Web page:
“Keep seeking [God’s] Kingdom, and these things will be added to you.”—LUKE 12:31.
1. What difference is there between what we need and what we want?
IT HAS been said that man’s necessities are few, but his wants are infinite. It seems that many cannot see the difference between material needs and wants. What is the difference? A “need” is something you must have because your life depends on it. Food, clothing, and shelter—these are legitimate necessities. A “want” is something you would like to have, but it is not essential for everyday living.
2. What are some things that people want?
2 What people want may vary considerably, depending on where they live. In developing countries, many may simply want to have enough money to buy a cell phone, a motorbike, or a small plot of land. In wealthier lands, the urge may be to acquire a lavish wardrobe, a bigger house, or a more expensive automobile. In any case, herein lies a real danger—becoming ensnared by materialism, wanting more and more things, whether we need them or not and whether we can afford them or not.
BEWARE OF THE SNARE OF MATERIALISM
3. What is materialism?
3 What is materialism? It is a preoccupation with material things rather than spiritual riches. Materialism is rooted in one’s desires, priorities, and focus in life. It creates in us a yearning for a lot of material possessions. A materialistic person may not have a lot of money or make expensive purchases. Even poor people can become victims of materialism and can neglect seeking first the Kingdom.—Heb. 13:5.
4. How does Satan use “the desire of the eyes”?
4 Satan uses his world’s commercial system to seduce us into believing that having material things beyond our actual needs is necessary for the enjoyment of life. He is adept at appealing to “the desire of the eyes.” (1 John 2:15-17; Gen. 3:6; Prov. 27:20) The world offers every kind of material thing, from the superb to the absurd, some of which look very enticing. Have you ever purchased something, not because you needed it, but because it caught your eye in an advertisement or a store display? Did you later realize that you could have lived the rest of your life without it? Such nonessential things only complicate our life and weigh us down. They can ensnare us and distract us from our spiritual routine of studying the Bible, preparing for and attending meetings, and sharing regularly in the ministry. Remember, the apostle John warned: “The world is passing away and so is its desire.”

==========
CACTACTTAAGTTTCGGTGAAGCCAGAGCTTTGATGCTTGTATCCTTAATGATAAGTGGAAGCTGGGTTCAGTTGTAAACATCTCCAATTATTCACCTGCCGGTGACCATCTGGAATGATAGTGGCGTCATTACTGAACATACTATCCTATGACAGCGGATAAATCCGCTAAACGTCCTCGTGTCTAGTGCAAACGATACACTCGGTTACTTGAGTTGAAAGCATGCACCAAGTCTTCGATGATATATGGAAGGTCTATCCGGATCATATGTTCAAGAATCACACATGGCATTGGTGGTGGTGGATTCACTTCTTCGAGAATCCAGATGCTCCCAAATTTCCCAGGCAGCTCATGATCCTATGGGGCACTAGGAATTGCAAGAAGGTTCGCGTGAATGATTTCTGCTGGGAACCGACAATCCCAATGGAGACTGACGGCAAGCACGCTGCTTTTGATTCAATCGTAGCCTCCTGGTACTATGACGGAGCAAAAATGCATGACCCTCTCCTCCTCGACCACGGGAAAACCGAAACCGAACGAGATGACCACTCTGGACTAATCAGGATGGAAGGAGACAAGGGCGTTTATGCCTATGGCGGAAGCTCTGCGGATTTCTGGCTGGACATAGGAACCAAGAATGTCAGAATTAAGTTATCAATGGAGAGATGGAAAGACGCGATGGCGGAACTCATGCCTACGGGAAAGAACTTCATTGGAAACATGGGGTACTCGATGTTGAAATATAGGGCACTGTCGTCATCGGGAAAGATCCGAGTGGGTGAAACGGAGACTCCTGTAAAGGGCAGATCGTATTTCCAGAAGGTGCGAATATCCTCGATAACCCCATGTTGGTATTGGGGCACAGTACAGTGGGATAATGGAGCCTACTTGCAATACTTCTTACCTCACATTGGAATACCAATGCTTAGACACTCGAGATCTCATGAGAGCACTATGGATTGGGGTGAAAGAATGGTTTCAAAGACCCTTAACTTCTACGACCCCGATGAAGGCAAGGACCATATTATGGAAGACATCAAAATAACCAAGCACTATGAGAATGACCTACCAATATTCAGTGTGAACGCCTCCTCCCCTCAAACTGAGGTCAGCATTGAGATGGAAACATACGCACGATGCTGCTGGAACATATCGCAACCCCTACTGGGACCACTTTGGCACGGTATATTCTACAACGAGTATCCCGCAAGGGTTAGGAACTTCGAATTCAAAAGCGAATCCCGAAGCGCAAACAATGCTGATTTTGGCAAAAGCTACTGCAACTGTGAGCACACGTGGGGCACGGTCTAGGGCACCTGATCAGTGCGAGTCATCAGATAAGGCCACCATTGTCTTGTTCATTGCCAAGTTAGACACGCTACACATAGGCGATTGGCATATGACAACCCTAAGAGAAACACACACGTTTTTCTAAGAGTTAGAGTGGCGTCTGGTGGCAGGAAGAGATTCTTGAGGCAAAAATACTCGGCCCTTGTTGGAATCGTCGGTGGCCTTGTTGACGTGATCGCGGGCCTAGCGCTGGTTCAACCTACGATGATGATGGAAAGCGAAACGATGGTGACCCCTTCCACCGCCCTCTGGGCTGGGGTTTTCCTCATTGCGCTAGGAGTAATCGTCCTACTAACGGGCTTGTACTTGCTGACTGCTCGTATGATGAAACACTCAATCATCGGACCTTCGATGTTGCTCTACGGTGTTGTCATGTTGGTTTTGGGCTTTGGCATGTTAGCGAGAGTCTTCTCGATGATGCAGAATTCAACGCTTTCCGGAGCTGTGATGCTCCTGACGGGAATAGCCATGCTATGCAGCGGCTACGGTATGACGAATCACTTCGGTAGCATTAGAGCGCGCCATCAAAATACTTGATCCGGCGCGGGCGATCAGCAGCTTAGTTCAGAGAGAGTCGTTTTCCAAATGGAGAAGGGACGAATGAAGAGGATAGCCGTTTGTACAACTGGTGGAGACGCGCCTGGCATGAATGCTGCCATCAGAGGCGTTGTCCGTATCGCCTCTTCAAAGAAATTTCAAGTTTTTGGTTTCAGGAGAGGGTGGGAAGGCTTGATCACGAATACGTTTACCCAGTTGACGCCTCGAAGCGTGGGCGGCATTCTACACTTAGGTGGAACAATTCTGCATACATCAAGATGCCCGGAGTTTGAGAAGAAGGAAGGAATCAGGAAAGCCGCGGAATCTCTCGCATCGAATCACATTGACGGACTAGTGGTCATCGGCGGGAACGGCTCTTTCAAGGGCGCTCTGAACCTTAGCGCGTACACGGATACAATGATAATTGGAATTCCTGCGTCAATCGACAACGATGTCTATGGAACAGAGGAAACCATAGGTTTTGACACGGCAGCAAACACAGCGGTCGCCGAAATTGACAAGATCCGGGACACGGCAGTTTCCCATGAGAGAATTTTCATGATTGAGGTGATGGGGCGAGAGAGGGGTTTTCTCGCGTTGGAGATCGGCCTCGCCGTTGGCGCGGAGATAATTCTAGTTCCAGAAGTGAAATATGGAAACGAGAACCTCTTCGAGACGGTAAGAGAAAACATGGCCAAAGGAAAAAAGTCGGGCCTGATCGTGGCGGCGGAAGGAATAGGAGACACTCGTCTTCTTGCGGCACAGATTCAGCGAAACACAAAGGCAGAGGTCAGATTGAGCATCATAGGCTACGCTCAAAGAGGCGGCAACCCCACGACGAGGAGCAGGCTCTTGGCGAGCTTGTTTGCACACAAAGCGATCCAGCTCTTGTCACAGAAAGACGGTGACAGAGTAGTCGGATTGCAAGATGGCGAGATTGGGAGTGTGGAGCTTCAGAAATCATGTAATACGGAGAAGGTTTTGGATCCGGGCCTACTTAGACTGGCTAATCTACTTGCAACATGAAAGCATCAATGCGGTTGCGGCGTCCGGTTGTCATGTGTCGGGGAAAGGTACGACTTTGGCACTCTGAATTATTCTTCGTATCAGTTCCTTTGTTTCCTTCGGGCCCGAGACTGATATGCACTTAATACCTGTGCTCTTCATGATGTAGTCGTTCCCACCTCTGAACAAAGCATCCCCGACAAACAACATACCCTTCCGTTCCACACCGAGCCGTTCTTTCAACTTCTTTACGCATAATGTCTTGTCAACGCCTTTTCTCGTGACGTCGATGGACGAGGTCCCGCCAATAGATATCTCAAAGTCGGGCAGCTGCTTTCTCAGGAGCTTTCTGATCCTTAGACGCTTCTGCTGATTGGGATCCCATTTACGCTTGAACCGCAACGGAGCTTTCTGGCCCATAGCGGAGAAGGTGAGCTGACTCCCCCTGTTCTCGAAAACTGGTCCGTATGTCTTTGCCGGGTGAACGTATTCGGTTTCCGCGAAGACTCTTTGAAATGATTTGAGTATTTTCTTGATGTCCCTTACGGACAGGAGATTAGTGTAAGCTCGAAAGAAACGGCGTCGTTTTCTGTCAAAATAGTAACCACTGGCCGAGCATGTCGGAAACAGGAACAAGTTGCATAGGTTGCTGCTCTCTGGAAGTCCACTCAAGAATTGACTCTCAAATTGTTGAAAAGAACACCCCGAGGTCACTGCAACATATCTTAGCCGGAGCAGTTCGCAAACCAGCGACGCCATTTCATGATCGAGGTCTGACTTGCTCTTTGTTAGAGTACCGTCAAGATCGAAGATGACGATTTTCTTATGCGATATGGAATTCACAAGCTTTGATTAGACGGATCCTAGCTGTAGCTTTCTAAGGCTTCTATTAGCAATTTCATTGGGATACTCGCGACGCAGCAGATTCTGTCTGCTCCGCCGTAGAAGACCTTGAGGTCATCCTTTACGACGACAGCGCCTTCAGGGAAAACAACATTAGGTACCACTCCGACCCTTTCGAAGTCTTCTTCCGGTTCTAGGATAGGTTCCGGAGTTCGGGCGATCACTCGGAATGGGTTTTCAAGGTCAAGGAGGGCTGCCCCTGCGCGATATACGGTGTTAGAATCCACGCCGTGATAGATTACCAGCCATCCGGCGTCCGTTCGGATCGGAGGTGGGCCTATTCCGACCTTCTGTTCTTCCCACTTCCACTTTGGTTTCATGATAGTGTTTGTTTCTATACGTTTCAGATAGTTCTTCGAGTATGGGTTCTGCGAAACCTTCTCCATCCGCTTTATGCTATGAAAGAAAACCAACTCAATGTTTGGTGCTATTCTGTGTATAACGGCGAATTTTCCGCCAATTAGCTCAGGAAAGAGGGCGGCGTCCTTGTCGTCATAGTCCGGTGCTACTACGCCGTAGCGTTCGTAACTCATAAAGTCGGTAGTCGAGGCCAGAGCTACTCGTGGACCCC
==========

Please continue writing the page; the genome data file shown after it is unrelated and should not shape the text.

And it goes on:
5. What can happen to those who use most of their energy to get more things?
5 Satan wants us to slave for Riches rather than for Jehovah. (Matt. 6:24) Those who spend most of their energy accumulating material things end up with a life that is, at best, shallow because it appeals to selfish gratification or that is, at worst, spiritually empty and full of grief and frustration. (1 Tim. 6:9, 10; Rev. 3:17) It is as Jesus described in his illustration of the sower. When the Kingdom message is “sown among the thorns . . . , the desires for everything else make inroads and choke the word, and it becomes unfruitful.”—Mark 4:14, 18, 19.
6. What lesson do we learn from Baruch?